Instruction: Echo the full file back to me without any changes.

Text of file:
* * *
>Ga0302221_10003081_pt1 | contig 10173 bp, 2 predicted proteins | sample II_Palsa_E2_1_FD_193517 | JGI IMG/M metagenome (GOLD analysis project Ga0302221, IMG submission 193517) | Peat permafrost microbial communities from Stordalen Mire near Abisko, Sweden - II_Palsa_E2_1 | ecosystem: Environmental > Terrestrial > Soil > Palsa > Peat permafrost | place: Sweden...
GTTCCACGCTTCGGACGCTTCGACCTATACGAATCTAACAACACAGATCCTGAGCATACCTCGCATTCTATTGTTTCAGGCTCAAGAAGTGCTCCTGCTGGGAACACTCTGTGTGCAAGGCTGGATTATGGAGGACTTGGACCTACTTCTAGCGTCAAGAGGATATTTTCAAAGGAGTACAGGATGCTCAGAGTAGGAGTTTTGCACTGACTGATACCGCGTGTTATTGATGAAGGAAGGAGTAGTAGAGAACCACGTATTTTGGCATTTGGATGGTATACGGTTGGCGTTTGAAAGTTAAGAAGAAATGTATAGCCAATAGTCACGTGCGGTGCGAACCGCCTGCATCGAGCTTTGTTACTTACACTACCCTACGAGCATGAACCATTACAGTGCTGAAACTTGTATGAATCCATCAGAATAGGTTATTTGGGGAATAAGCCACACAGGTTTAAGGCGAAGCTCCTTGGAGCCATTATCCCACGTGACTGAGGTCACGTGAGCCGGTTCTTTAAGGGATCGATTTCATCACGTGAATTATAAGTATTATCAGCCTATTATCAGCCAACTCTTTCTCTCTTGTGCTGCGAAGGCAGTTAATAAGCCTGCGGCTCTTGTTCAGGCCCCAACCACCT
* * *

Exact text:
>Ga0302221_10003081_pt1 | contig 10173 bp, 2 predicted proteins | sample II_Palsa_E2_1_FD_193517 | JGI IMG/M metagenome (GOLD analysis project Ga0302221, IMG submission 193517) | Peat permafrost microbial communities from Stordalen Mire near Abisko, Sweden - II_Palsa_E2_1 | ecosystem: Environmental > Terrestrial > Soil > Palsa > Peat permafrost | place: Sweden...
GTTCCACGCTTCGGACGCTTCGACCTATACGAATCTAACAACACAGATCCTGAGCATACCTCGCATTCTATTGTTTCAGGCTCAAGAAGTGCTCCTGCTGGGAACACTCTGTGTGCAAGGCTGGATTATGGAGGACTTGGACCTACTTCTAGCGTCAAGAGGATATTTTCAAAGGAGTACAGGATGCTCAGAGTAGGAGTTTTGCACTGACTGATACCGCGTGTTATTGATGAAGGAAGGAGTAGTAGAGAACCACGTATTTTGGCATTTGGATGGTATACGGTTGGCGTTTGAAAGTTAAGAAGAAATGTATAGCCAATAGTCACGTGCGGTGCGAACCGCCTGCATCGAGCTTTGTTACTTACACTACCCTACGAGCATGAACCATTACAGTGCTGAAACTTGTATGAATCCATCAGAATAGGTTATTTGGGGAATAAGCCACACAGGTTTAAGGCGAAGCTCCTTGGAGCCATTATCCCACGTGACTGAGGTCACGTGAGCCGGTTCTTTAAGGGATCGATTTCATCACGTGAATTATAAGTATTATCAGCCTATTATCAGCCAACTCTTTCTCTCTTGTGCTGCGAAGGCAGTTAATAAGCCTGCGGCTCTTGTTCAGGCCCCAACCACCT